Tuesday, January 19, 2010

Influential Ladies and Inner Vows

So there I was over the weekend -- stuck in bed-- when I was blessed with being reunited to two of my favorite literary ladies: Catherine Sloper of Henry James' Washington Square and Bette Fischer of Balzac'x Cousine Bette. I first met these ladies when I was around 12. And, as I watched them, I realized they have influenced me and my characters more than I could've guessed.

Other women joined their ranks by the time I reached 15 or so: Clytemnestra, Medea, Antigone, Phaedra. Yeah, I had a thing for angry relentless passionate women who got all hard and cruel out of some strange deeply-felt cause --generally familial, but often they just were against their society.

Now, about the inner vows part. These women were often carried away by an emotion. Something the totally repressed me totally loved. Quite literally, they could not help feeling the way they did. Now, I'm older. I know now that inner vows are hard to remove. Even if the person's mind has forgiven, it's as if the heart has some weird control of the soul in some weird way (yes, I know...I'm using the word 'weird' a lot and I'm supposed to be a writer..but honestly, I can't think of another word right now.)

Example: One has totally forgiven someone. One understands why the person did something. And one really really really wants to befriend the forgiven person. Yet, one's stomach simply throws up whenever one is near the person. It's not as if one has told one's stomach to do this...but there you go...the stomach has a mind of its own that reacts to this forgiven person.

Am not sure what it is. In the old days, I liked seeing such feminine strength so strong that it denied life. (Antigone means literally against giving birth, against life...and most of these women had reached a kind of un-manning self-destruction in order to hold on to some principle or to avenge some hurt.) But now --even though I think the women simply could not free themselves from the inner impulse-- I find myself rethinking this. Why? Simply because I don't like inner vows. They take over. Hurts take over as well.

The thing is these women simply could not change their actions. The impulse of the hurt and the inner vow/inner need for justice and freedom and healing was too great. Quite simply, these women chose to be downright passionately destructive -- even if it meant destroying themselves-- in order to heal themselves. Kinda like someone saying, "I'll never love again." Even if they fall in love again, they really can't fall in love totally. Because the inner vow has so rooted itself into their being. If they DO try to accept the fact that they've fallen in love, they really don't give all their hearts because the inner vow has taken hold.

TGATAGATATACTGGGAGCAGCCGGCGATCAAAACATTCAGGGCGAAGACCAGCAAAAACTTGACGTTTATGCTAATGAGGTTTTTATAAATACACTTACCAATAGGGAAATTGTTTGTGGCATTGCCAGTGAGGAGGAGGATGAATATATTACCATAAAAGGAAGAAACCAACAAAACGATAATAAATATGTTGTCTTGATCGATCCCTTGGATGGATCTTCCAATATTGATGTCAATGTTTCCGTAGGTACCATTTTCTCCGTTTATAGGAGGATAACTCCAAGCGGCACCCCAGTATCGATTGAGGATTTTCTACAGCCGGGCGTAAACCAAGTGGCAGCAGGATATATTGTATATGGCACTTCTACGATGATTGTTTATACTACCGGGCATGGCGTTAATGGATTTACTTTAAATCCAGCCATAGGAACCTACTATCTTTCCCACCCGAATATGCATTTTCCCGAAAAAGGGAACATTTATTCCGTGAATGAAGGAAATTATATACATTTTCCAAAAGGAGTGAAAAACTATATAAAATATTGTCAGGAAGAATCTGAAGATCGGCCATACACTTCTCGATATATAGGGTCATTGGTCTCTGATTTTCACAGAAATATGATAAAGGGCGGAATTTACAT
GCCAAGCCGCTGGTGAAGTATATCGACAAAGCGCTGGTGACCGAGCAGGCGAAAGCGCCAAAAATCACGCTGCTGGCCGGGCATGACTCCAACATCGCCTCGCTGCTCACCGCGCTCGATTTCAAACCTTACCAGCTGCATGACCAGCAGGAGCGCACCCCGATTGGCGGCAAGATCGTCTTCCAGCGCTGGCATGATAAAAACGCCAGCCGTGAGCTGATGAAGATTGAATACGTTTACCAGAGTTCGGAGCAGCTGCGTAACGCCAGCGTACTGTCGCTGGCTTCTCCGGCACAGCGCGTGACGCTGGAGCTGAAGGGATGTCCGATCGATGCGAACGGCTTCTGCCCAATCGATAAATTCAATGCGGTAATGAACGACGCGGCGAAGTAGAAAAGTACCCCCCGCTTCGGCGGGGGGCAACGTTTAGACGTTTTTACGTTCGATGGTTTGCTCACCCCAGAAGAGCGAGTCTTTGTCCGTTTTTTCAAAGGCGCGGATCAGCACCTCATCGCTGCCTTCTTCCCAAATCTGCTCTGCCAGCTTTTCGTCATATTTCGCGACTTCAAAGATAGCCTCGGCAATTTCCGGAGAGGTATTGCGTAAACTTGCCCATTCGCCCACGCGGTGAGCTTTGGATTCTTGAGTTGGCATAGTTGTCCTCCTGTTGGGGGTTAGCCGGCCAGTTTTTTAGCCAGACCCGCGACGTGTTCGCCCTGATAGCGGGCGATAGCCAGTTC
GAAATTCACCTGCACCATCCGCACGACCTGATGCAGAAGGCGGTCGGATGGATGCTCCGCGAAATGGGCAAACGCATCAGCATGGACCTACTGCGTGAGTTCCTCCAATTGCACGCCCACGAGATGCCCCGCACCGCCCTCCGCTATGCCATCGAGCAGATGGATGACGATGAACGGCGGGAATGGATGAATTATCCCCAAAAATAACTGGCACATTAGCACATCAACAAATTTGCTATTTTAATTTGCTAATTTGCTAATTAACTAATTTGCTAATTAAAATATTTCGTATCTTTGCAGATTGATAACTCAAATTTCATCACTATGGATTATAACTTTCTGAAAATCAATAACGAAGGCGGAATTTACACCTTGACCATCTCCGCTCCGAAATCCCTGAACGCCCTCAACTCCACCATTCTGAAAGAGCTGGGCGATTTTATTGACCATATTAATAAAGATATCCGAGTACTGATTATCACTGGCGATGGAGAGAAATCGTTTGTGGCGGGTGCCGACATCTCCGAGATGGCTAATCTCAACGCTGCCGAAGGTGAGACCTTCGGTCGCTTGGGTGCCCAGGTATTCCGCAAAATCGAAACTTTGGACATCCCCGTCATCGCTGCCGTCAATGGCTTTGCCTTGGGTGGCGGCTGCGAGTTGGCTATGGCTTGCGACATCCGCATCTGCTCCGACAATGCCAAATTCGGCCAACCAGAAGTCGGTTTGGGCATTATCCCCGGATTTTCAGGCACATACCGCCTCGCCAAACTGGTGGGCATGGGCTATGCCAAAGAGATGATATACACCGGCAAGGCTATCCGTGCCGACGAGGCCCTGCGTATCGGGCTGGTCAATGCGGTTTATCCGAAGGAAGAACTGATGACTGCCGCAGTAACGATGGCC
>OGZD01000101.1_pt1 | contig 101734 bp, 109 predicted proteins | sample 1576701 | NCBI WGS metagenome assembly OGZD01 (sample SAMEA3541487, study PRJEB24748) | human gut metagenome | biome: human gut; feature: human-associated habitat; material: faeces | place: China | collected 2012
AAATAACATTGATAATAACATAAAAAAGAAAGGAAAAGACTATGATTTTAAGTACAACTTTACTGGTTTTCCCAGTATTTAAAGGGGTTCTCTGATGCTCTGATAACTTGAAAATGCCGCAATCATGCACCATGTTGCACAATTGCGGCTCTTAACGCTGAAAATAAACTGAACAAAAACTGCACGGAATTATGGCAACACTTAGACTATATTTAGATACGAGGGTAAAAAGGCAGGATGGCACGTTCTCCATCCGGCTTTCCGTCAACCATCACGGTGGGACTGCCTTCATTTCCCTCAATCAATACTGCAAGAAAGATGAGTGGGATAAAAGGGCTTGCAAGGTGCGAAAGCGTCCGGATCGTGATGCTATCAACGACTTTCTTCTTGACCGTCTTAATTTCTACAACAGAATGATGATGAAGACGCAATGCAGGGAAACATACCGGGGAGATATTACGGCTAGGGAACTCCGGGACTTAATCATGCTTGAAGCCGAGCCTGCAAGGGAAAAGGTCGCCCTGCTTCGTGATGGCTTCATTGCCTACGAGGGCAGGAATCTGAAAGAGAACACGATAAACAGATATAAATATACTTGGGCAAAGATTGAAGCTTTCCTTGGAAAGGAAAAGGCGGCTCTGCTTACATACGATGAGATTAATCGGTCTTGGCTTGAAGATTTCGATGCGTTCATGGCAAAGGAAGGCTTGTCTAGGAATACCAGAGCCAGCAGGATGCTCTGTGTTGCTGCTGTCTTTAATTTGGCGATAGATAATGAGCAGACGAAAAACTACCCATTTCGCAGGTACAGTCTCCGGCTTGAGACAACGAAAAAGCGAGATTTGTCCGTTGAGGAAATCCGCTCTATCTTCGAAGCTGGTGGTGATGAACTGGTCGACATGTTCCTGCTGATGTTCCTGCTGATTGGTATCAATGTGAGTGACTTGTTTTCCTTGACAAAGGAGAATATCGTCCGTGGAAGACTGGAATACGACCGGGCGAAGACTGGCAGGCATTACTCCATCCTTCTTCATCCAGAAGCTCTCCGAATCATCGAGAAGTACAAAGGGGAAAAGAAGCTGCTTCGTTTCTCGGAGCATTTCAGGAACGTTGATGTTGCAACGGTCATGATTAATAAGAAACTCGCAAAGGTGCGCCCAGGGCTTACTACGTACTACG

When I see these women now, I see that their grief and anger hurt their own lives...and that sometimes they understood this. Some didn't. I would've liked Catherine Sloper to have been able to accept love after Morris Townsend messed her up. What's his name loved her with all his heart. But she couldn't have accepted his love....even if she had accepted it.

It's good seeing how these women have affected my life and my writing. Who knew the stories one reads as a kid can affect one's attitude toward how to deal with being hurt etc. I find myself thinking that I don't want anyone reading my stories and becoming hard-hearted...even against their will. These literary characters have so much power.

As a Christian, I suppose I should believe in restoration. Theologically and theoretically, I believe in the removal of inner vows. Just as theologically I believe in restoration. But since I've been fighting off the pessimism and fear-of-irony lately, I know how hard it is to uproot these literary seeds that have planted such deep roots in my soul. I shall just have to hope that the spirit of Life in Christ Jesus can do wonders in freeing my soul. Where the Spirit of God is, there is Liberty


J. M. Butler said...

I always felt so sorry for these characters. Therese Raquin was one I felt particularly sad for. It was if they had no hope for any restoration, but I personally am a firm believer in that.

I actually wrote a paper on this subject for European Literature. I think it was called The Redemption of the Cold or Redemption of the Lost Women. Something along those lines. Great post!

Carole McDonnell said...

:big grin: Wow, you're a woman after my own heart. -C

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